The Music Group Cyminology

A Global Sound, but without the Global Clichés

Persian poetry from the Arabian Nights meets modern, urban jazz – it may sound bizarre, but it works beautifully. The music of Berlin-based band Cyminology manages to be experimental while at the same time dodging the pitfalls of the world music genre. By Suzanne Cords

It all began when a music student called Cymin Samawatie discovered a CD belonging to her aunt featuring medieval verses by the Persian poet Omar Khayyam. Samawatie was so fascinated by the texts that she presented a version set to music to her jazz professor and then to her band. Until then, Cyminology had worked in English. But Samawatie's discovery marked the beginning of a new era for the multicultural Berlin quartet, founded in 2001.

That's when they began combining vocal chamber jazz with Persian literary texts. "The poems are about desires and philosophical questions: Where do I come from? Where am I going? Why am I alive?" explains Samawatie. The singer is troubled by how much gets lost in translation, quipping "I always say that people should just learn Persian. Goethe learned it at 60, so it's never too late."

As she navigates between eastern and western sounds, Samawatie is accompanied by band members with French and Indian roots, who effortlessly maintain the balance between urban jazz and Arabesque flourishes. Elegiac piano passages trade off with dynamic drum sequences and pulsating bass. The exotic, mysterious instrument hovering above it all is Samawatie's voice.

"For outsiders, who don't understand the words, it's more like instrumental music, like classical music," she says. "You take notice of the sound and can dive into it."

After three CDs in which the quartet drew their lyrics from the poems of old masters, 2011's Saburi was the band's first album with their own lyrics. Saburi translates as "patience", which is exactly what singer Cymin Samawatie needs when she thinks about conditions in Iran. Her parents are from Iran. Although she grew up in Brunswick, Germany, she feels a deep connection to her parents' native country. The songs address the situation in Iran and give expression to the hope that things will, at some point, get better.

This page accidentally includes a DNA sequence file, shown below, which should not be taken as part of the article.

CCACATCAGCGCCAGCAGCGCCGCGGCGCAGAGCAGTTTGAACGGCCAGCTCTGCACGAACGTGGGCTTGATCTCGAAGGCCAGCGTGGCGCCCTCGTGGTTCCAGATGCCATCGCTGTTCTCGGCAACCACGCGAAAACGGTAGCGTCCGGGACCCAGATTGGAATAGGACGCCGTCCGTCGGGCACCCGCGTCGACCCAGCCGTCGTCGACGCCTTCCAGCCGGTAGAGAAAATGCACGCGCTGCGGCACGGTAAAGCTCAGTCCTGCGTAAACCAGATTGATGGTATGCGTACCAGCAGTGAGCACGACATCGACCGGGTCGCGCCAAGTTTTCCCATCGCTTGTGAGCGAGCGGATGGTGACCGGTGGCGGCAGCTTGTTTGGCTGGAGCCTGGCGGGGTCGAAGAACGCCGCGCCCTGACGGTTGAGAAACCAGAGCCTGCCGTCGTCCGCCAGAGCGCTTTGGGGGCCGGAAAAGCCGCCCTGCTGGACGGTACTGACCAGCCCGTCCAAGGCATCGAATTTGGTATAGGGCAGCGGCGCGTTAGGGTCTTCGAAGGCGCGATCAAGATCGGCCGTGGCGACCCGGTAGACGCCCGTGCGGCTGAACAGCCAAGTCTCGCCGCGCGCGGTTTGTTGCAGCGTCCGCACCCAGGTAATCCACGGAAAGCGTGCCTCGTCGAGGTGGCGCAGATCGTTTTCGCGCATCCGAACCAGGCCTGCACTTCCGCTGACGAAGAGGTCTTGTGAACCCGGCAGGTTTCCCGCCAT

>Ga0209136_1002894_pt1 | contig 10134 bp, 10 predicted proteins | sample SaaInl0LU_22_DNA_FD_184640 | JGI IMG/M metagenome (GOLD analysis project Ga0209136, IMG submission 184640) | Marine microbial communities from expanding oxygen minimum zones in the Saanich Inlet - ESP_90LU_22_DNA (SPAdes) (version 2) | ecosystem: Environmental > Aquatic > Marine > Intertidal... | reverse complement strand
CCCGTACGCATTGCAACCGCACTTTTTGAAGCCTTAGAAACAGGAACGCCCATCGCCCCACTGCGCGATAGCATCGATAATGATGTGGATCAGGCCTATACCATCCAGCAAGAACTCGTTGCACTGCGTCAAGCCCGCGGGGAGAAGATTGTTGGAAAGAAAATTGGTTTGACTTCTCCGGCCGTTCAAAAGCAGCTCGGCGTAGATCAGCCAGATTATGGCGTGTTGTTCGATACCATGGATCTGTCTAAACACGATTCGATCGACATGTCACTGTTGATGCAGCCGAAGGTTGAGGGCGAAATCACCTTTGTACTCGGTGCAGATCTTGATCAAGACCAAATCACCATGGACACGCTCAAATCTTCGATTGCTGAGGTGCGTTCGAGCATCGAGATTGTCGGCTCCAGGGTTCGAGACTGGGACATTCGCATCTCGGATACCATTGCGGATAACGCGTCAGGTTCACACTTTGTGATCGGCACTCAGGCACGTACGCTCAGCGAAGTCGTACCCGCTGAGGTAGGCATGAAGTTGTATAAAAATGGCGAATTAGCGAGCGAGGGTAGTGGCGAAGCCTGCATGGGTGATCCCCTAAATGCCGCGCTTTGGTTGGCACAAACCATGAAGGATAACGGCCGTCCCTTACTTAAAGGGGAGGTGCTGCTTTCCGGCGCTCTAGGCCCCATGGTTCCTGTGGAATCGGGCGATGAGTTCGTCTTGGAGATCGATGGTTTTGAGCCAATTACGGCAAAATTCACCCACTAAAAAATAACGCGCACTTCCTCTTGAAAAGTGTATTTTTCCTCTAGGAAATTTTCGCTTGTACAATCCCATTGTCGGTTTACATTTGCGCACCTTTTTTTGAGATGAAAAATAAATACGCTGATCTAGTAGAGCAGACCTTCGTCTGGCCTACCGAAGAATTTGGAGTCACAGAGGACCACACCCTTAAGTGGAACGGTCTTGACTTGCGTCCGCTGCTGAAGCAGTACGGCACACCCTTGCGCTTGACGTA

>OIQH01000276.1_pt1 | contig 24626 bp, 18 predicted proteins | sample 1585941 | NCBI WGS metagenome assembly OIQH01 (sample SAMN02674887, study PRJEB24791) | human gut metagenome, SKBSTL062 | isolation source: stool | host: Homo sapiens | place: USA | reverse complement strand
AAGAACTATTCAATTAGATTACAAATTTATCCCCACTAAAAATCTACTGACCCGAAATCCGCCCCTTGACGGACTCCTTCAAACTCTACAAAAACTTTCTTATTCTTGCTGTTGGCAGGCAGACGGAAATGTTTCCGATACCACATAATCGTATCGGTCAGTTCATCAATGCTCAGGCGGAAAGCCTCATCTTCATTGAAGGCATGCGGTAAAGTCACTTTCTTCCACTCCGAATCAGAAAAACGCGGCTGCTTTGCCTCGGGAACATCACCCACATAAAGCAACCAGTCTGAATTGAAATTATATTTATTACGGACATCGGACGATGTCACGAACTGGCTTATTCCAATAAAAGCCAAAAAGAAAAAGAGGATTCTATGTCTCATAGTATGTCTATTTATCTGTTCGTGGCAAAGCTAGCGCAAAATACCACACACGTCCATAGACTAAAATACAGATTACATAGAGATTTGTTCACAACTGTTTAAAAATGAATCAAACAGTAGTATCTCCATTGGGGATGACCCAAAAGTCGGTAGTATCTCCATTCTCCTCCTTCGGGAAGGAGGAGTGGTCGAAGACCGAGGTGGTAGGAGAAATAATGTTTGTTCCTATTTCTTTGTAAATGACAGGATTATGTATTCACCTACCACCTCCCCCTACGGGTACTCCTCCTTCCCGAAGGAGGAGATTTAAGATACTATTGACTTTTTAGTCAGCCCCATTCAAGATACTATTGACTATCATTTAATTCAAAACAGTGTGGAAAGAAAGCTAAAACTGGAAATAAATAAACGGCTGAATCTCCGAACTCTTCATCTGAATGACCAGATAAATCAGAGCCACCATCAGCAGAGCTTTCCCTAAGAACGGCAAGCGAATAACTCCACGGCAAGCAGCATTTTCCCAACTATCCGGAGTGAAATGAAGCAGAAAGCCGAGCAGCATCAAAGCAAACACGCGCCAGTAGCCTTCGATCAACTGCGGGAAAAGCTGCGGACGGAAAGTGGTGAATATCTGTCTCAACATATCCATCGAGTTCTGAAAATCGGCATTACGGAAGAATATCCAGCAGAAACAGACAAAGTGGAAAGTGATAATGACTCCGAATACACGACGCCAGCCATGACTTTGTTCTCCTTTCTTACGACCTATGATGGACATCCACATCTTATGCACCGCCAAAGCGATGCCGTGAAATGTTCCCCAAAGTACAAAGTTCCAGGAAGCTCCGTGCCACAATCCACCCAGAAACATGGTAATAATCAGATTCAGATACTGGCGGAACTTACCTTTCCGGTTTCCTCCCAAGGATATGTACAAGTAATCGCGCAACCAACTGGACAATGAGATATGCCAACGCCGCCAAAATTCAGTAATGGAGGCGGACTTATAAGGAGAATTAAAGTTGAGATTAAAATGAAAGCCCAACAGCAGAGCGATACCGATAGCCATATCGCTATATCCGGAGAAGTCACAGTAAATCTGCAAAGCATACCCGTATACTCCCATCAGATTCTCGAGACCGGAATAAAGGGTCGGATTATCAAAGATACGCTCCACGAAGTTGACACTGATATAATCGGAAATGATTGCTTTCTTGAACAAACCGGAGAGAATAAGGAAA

Cymin Samawatie (photo: Kai von Rabenau/ECM Records)
"I did give some thought to singing in German," says Cyminology singer and frontwoman Cymin Samawatie, "but the sound of Persian is just so much more colourful and better reflects the way I feel "

Modern inspiration too

Two years later, Cymin Samawatie and her three bandmates – pianist Benedikt Jahnel, double bass player Ralf Schwarz and percussionist Ketan Bhatti – are on a new journey of discovery. "This time I've taken up modern Persian poetry and am getting into love songs for the first time," says Samawatie.

Of particular interest is the Iranian poet and filmmaker Forough Farrokhzad, who is considered a key representative of Iranian modernism. She died in 1967 at the age of 33 in a car accident, but in her short life, left a deep impression on the Persian cultural scene. Farrokhzad wrote about the frustrations of wandering from lover to lover and the wounds that love can leave behind. For some, the divorced poet with a Western lifestyle represented the decay of traditional values; for others, she was the epitome of independence and self-assertion.